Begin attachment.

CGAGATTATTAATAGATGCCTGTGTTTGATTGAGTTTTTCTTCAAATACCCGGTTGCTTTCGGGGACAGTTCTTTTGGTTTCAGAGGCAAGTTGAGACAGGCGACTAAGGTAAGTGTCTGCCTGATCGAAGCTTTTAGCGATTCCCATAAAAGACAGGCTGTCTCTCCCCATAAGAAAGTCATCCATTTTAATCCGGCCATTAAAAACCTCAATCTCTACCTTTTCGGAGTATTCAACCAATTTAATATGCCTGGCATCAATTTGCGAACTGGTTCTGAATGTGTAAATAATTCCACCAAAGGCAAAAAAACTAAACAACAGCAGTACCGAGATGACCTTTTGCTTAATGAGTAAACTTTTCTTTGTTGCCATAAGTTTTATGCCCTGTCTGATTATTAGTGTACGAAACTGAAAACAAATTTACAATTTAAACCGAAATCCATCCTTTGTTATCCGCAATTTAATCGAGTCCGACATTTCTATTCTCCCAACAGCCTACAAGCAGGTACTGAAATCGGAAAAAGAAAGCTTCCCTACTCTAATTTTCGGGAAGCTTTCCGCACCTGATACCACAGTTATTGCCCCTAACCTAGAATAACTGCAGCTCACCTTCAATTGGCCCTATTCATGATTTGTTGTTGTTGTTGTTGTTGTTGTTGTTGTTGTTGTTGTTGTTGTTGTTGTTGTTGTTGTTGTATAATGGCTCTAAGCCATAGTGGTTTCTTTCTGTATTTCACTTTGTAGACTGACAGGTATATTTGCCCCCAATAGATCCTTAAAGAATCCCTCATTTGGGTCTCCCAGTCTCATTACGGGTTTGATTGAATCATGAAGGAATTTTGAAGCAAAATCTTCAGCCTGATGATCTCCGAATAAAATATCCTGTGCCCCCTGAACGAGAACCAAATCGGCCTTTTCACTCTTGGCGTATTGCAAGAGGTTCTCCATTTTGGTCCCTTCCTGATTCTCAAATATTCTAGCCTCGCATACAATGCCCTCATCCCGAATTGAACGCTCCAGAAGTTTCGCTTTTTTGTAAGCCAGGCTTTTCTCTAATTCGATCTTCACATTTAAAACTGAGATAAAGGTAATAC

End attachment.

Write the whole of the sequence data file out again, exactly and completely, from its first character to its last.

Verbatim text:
CGAGATTATTAATAGATGCCTGTGTTTGATTGAGTTTTTCTTCAAATACCCGGTTGCTTTCGGGGACAGTTCTTTTGGTTTCAGAGGCAAGTTGAGACAGGCGACTAAGGTAAGTGTCTGCCTGATCGAAGCTTTTAGCGATTCCCATAAAAGACAGGCTGTCTCTCCCCATAAGAAAGTCATCCATTTTAATCCGGCCATTAAAAACCTCAATCTCTACCTTTTCGGAGTATTCAACCAATTTAATATGCCTGGCATCAATTTGCGAACTGGTTCTGAATGTGTAAATAATTCCACCAAAGGCAAAAAAACTAAACAACAGCAGTACCGAGATGACCTTTTGCTTAATGAGTAAACTTTTCTTTGTTGCCATAAGTTTTATGCCCTGTCTGATTATTAGTGTACGAAACTGAAAACAAATTTACAATTTAAACCGAAATCCATCCTTTGTTATCCGCAATTTAATCGAGTCCGACATTTCTATTCTCCCAACAGCCTACAAGCAGGTACTGAAATCGGAAAAAGAAAGCTTCCCTACTCTAATTTTCGGGAAGCTTTCCGCACCTGATACCACAGTTATTGCCCCTAACCTAGAATAACTGCAGCTCACCTTCAATTGGCCCTATTCATGATTTGTTGTTGTTGTTGTTGTTGTTGTTGTTGTTGTTGTTGTTGTTGTTGTTGTTGTTGTTGTTGTATAATGGCTCTAAGCCATAGTGGTTTCTTTCTGTATTTCACTTTGTAGACTGACAGGTATATTTGCCCCCAATAGATCCTTAAAGAATCCCTCATTTGGGTCTCCCAGTCTCATTACGGGTTTGATTGAATCATGAAGGAATTTTGAAGCAAAATCTTCAGCCTGATGATCTCCGAATAAAATATCCTGTGCCCCCTGAACGAGAACCAAATCGGCCTTTTCACTCTTGGCGTATTGCAAGAGGTTCTCCATTTTGGTCCCTTCCTGATTCTCAAATATTCTAGCCTCGCATACAATGCCCTCATCCCGAATTGAACGCTCCAGAAGTTTCGCTTTTTTGTAAGCCAGGCTTTTCTCTAATTCGATCTTCACATTTAAAACTGAGATAAAGGTAATAC